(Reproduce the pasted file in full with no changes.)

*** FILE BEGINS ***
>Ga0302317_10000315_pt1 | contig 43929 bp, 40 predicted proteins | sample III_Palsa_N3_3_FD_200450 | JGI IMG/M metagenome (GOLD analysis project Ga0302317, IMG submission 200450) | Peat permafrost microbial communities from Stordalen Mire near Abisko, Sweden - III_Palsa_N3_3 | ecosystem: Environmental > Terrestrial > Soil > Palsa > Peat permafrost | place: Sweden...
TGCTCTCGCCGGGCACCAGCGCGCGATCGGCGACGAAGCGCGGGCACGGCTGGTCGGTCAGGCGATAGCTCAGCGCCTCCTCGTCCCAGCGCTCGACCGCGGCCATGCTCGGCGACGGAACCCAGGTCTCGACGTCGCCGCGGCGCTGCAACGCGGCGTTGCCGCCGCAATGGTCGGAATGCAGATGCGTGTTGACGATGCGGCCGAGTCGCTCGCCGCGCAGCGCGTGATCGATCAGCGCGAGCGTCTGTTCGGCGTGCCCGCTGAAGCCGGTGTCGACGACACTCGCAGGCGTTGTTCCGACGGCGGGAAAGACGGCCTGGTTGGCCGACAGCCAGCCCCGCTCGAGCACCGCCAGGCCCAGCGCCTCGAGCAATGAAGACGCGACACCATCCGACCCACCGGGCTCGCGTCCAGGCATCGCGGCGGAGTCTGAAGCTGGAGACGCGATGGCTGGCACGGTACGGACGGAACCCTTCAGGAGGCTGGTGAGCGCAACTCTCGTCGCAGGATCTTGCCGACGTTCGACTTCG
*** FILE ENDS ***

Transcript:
>Ga0302317_10000315_pt1 | contig 43929 bp, 40 predicted proteins | sample III_Palsa_N3_3_FD_200450 | JGI IMG/M metagenome (GOLD analysis project Ga0302317, IMG submission 200450) | Peat permafrost microbial communities from Stordalen Mire near Abisko, Sweden - III_Palsa_N3_3 | ecosystem: Environmental > Terrestrial > Soil > Palsa > Peat permafrost | place: Sweden...
TGCTCTCGCCGGGCACCAGCGCGCGATCGGCGACGAAGCGCGGGCACGGCTGGTCGGTCAGGCGATAGCTCAGCGCCTCCTCGTCCCAGCGCTCGACCGCGGCCATGCTCGGCGACGGAACCCAGGTCTCGACGTCGCCGCGGCGCTGCAACGCGGCGTTGCCGCCGCAATGGTCGGAATGCAGATGCGTGTTGACGATGCGGCCGAGTCGCTCGCCGCGCAGCGCGTGATCGATCAGCGCGAGCGTCTGTTCGGCGTGCCCGCTGAAGCCGGTGTCGACGACACTCGCAGGCGTTGTTCCGACGGCGGGAAAGACGGCCTGGTTGGCCGACAGCCAGCCCCGCTCGAGCACCGCCAGGCCCAGCGCCTCGAGCAATGAAGACGCGACACCATCCGACCCACCGGGCTCGCGTCCAGGCATCGCGGCGGAGTCTGAAGCTGGAGACGCGATGGCTGGCACGGTACGGACGGAACCCTTCAGGAGGCTGGTGAGCGCAACTCTCGTCGCAGGATCTTGCCGACGTTCGACTTCG